The Holinshed Project

Holinshed Project Home

The Texts

Previous | Next

Compare 1577 edition: 1 At this verie season, Iohn Morton bishop of Elie, and Christopher Urswike priest, and an other compa|nie of noble men soiourned in Flanders; and by let|ters and messengers procured manie enimies a|gainst king Richard, which vsing a vigilant eie, and a quicke remembrance, being newlie come to Salis|burie, hauing perfect notice and knowledge how the duke was sled, and how his complices intended to passe out of the realme; first he sent men of warre to all the next ports and passages, to kéepe streictlie the sea coast, so that no person should passe outward, nor take land within the realme without their assent and knowledge;A proclama| [...]o [...] for the a [...]prehension of the duke of Buckinghã with large re|w [...]rds to the apprehendor. secondarilie he made proclamati|on, that what person could shew and reueale where the duke of Buckingham was, should be highlie re|warded; if he were a bondman, he should be infran|chised and set at libertie; if he were of frée bloud, he should haue a generall pardon, and be rewarded with a thousand pounds.

Compare 1577 edition: 1 2 Furthermore, bicause he vnderstood by Thomas Hutton, which (as you haue heard) was newlie retur|ned out of Britaine, that Francis duke of Britaine not onelie refused to kéepe the earle of Richmond as a prisoner, at his contemplation, and for his sake; but also that he was readie to aid and succour the said earle, with men, monie, and all things necessarie for his transporting into England: he therefore rigged and sent out ships of warre, well furnished and dec|ked with men and artillerie,K. Richard sendeth foorth a name to [...]c [...]wre the sea ouer a|gainst Bri|taine. to scowre and kéepe that part of the sea that lieth ouer against Britaine, to the intent that if the earle of Richmond would aduen|ture to saile toward England, either he should be ta|ken captiue, or be beaten and driuen from the coast of England. And moreouer, to the intent that euerie coast, waie, passage, and corner, should be diligentlie watched & kept, he set at euerie doubtfull and suspec|ted place men of warre, to séeke, search, and inquire, if anie creature could tell tidings of the duke of Buc|kingham; or of anie or his confederation, adherents, fautors or partakers.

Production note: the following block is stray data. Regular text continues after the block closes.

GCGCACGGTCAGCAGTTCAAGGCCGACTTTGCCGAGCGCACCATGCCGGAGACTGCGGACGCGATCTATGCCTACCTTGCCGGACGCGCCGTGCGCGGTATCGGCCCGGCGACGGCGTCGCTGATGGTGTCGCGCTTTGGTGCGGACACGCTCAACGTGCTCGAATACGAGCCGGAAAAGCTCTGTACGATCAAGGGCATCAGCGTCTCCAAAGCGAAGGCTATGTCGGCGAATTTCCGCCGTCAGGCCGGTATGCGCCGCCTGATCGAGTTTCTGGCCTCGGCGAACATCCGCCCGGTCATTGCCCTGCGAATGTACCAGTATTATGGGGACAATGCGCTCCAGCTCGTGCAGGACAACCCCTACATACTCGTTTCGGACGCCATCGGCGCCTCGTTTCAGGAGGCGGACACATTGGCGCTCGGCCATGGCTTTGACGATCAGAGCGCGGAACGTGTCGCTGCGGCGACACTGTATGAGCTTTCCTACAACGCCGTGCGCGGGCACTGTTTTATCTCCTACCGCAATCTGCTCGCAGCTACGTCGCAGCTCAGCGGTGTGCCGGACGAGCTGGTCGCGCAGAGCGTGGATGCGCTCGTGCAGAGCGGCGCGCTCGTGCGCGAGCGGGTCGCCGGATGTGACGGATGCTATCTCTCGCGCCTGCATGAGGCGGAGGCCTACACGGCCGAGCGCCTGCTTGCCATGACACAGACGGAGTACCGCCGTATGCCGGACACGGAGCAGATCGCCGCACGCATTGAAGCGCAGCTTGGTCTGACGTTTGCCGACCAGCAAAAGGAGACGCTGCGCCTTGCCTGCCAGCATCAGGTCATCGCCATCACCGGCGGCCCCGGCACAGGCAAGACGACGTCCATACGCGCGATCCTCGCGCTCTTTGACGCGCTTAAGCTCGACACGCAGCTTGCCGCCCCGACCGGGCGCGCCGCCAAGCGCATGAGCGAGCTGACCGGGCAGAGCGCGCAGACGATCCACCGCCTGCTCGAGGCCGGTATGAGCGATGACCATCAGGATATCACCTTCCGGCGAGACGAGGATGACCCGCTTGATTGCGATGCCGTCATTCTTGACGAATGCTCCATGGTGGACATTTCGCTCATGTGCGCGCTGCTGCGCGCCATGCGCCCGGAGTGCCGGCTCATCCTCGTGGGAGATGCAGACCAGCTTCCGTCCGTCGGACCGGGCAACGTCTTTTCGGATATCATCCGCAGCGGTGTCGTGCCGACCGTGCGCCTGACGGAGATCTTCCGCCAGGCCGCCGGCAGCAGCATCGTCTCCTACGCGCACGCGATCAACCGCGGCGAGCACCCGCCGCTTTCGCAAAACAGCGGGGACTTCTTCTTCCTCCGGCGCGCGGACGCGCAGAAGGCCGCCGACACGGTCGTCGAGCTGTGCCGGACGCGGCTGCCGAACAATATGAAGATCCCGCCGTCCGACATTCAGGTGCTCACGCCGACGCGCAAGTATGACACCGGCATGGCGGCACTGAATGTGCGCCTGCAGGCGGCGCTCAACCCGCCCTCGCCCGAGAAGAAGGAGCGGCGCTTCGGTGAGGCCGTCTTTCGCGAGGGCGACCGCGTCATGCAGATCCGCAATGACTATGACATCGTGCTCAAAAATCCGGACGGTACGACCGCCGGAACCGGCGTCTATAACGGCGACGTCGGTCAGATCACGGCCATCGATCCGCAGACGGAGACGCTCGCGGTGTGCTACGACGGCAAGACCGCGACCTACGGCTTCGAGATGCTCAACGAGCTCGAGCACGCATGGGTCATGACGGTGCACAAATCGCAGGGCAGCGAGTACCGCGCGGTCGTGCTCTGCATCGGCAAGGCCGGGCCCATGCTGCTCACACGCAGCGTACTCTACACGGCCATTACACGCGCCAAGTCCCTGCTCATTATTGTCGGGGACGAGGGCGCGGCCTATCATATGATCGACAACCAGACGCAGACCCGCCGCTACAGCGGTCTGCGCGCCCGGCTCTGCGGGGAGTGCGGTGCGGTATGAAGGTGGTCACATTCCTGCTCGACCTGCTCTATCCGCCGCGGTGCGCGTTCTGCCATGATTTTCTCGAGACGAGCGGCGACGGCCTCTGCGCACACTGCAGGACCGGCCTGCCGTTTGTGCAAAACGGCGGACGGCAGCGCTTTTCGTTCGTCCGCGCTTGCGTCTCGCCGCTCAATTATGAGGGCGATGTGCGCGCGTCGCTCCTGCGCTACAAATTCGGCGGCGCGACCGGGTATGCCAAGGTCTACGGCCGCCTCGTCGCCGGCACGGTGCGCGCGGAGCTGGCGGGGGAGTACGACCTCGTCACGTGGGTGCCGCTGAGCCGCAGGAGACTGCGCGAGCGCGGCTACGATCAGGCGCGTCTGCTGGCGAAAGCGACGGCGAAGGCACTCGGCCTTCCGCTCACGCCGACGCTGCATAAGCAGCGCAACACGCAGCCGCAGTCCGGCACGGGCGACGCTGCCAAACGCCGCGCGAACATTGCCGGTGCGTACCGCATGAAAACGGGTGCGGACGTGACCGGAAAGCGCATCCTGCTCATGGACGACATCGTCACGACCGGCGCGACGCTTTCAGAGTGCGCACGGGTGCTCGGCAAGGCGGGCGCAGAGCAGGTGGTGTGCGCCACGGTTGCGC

Compare 1577 edition: 1 2 While this busie search was diligentlie applied and put in execution,Humfrie Ba|naster seruant vnto the duke of Bucking|ham betraied his maister. Humfreie Banaster (were it more for feare of life and losse of goods, or allured & prouo|ked by the auaricious desire of the thousand pounds) he bewraied his guest and maister to Iohn Mitton then shiriffe of Shropshire; which suddenlie with a strong power of men in harnesse apprehended the duke in a little groue adioining to the mansion of Humfreie Banaster, and in great hast and euill speed conueied him apparelled in a pilled blacke cloake to the towne of Shrewesburie, where king Richard then kept his houshold. Whether this Banaster be|wraied the duke more for feare than couetous,Gods secret [...]gement [...] vpon Bana|ster and his children after th [...] duke was apprehended. ma|nie men doo doubt: but sure it is, that shortlie after he had betraied the duke his master; his sonne and heire waxed mad, & so died in a bores stie; his eldest daugh|ter of excellent beautie, was suddenlie striken with a foule leprosie; his second sonne maruellouslie defor|med of his lims, and made lame; his yoonger sonne in a small puddle was strangled and drowned; and he being of extreame age, arreigned, and found guiltie of a murther, and by his cleargie saued. And as for his thousand pounds, K. Richard gaue him not one farthing, saieng that he which would be vntrue to so good a maister, would be false to all other: howbeit some saie that he had a small office or a farme to stop his mouth withall. The duke being by certeine of the kings councell diligentlie vpon interrogatories ex|amined, what things he knew preiudiciall vnto the kings person, opened and declared franklie and frée|lie all the coniuration, without dissembling or glo|sing; trusting, bicause he had trulie and plainelie re|uealed and confessed all things that were of him re|quired, that he should haue licence to speake to the king: which (whether it were to sue for pardon and grace, or whether he being brought to his presence, would haue sticked him with a dagger as men then iudged) he sore desired and required. But when he had confessed the whole fact & conspiracie,The duke of Buckingh [...] beheaded with out arreig [...] or iudgeme [...] vpon All soules daie, without arreigment or iudgement, he was at Salisburie in the open market place, on a new scaffold beheaded and put to death.

Previous | Next